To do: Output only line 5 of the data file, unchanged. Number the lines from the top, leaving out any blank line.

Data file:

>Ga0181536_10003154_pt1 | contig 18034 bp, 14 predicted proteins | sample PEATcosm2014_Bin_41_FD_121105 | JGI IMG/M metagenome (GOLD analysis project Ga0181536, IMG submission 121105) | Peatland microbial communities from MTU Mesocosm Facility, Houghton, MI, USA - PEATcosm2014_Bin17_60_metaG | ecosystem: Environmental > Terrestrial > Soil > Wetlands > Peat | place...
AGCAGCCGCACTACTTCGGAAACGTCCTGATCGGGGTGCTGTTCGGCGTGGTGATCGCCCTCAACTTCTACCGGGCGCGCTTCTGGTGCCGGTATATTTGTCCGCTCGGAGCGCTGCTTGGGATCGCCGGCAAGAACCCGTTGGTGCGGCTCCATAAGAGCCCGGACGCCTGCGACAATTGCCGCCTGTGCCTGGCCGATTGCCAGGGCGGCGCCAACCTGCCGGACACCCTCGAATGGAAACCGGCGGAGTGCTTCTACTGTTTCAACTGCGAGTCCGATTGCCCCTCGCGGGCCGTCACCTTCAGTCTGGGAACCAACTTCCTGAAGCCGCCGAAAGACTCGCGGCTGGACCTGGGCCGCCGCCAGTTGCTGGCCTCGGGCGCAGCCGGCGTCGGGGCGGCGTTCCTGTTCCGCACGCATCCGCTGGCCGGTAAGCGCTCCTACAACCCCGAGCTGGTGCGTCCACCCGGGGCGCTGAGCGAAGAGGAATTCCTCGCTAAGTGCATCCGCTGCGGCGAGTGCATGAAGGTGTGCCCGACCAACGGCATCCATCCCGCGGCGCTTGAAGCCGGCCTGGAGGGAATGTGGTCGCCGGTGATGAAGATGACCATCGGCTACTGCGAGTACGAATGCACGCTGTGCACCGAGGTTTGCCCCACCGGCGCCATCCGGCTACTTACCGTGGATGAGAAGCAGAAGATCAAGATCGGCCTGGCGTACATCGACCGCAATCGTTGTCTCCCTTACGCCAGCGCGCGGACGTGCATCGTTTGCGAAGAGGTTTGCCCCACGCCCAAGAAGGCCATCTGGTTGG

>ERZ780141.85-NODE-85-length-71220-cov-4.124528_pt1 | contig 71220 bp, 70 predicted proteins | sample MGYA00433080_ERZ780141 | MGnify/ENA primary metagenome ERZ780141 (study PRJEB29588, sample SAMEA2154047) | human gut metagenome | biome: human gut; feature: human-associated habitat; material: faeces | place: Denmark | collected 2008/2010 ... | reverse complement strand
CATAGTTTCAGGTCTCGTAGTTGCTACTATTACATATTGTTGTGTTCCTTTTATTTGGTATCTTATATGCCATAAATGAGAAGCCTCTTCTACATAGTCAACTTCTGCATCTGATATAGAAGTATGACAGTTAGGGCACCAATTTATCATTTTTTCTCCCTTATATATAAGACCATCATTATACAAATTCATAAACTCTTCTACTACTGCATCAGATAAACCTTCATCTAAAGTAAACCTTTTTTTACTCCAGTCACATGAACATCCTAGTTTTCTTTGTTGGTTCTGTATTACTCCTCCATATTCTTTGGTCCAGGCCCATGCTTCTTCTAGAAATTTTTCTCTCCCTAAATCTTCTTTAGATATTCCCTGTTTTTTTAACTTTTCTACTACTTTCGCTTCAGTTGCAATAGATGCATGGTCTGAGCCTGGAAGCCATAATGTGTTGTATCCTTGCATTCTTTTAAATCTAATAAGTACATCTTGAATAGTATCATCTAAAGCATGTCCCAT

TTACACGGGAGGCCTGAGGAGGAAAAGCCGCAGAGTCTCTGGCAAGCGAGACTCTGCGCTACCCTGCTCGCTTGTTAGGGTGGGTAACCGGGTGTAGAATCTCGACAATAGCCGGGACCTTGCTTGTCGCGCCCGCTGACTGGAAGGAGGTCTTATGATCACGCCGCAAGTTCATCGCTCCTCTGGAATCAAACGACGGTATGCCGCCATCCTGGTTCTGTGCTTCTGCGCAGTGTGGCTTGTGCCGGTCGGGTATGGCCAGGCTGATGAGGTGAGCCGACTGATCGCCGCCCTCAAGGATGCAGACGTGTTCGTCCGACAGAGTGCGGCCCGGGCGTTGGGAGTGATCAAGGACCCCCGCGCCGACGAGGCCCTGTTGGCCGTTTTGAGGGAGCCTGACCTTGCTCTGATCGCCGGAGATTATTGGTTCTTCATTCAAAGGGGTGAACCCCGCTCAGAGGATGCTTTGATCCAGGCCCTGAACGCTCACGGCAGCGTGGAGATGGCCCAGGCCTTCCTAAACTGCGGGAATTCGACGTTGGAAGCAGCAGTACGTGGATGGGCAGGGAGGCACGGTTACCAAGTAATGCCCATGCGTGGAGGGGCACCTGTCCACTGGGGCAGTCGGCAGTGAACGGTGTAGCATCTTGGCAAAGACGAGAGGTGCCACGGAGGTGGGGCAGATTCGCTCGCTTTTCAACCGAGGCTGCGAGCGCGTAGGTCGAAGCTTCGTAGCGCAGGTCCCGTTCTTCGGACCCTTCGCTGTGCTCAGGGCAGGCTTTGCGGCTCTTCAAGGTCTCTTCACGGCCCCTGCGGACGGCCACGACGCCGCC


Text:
TTACACGGGAGGCCTGAGGAGGAAAAGCCGCAGAGTCTCTGGCAAGCGAGACTCTGCGCTACCCTGCTCGCTTGTTAGGGTGGGTAACCGGGTGTAGAATCTCGACAATAGCCGGGACCTTGCTTGTCGCGCCCGCTGACTGGAAGGAGGTCTTATGATCACGCCGCAAGTTCATCGCTCCTCTGGAATCAAACGACGGTATGCCGCCATCCTGGTTCTGTGCTTCTGCGCAGTGTGGCTTGTGCCGGTCGGGTATGGCCAGGCTGATGAGGTGAGCCGACTGATCGCCGCCCTCAAGGATGCAGACGTGTTCGTCCGACAGAGTGCGGCCCGGGCGTTGGGAGTGATCAAGGACCCCCGCGCCGACGAGGCCCTGTTGGCCGTTTTGAGGGAGCCTGACCTTGCTCTGATCGCCGGAGATTATTGGTTCTTCATTCAAAGGGGTGAACCCCGCTCAGAGGATGCTTTGATCCAGGCCCTGAACGCTCACGGCAGCGTGGAGATGGCCCAGGCCTTCCTAAACTGCGGGAATTCGACGTTGGAAGCAGCAGTACGTGGATGGGCAGGGAGGCACGGTTACCAAGTAATGCCCATGCGTGGAGGGGCACCTGTCCACTGGGGCAGTCGGCAGTGAACGGTGTAGCATCTTGGCAAAGACGAGAGGTGCCACGGAGGTGGGGCAGATTCGCTCGCTTTTCAACCGAGGCTGCGAGCGCGTAGGTCGAAGCTTCGTAGCGCAGGTCCCGTTCTTCGGACCCTTCGCTGTGCTCAGGGCAGGCTTTGCGGCTCTTCAAGGTCTCTTCACGGCCCCTGCGGACGGCCACGACGCCGCC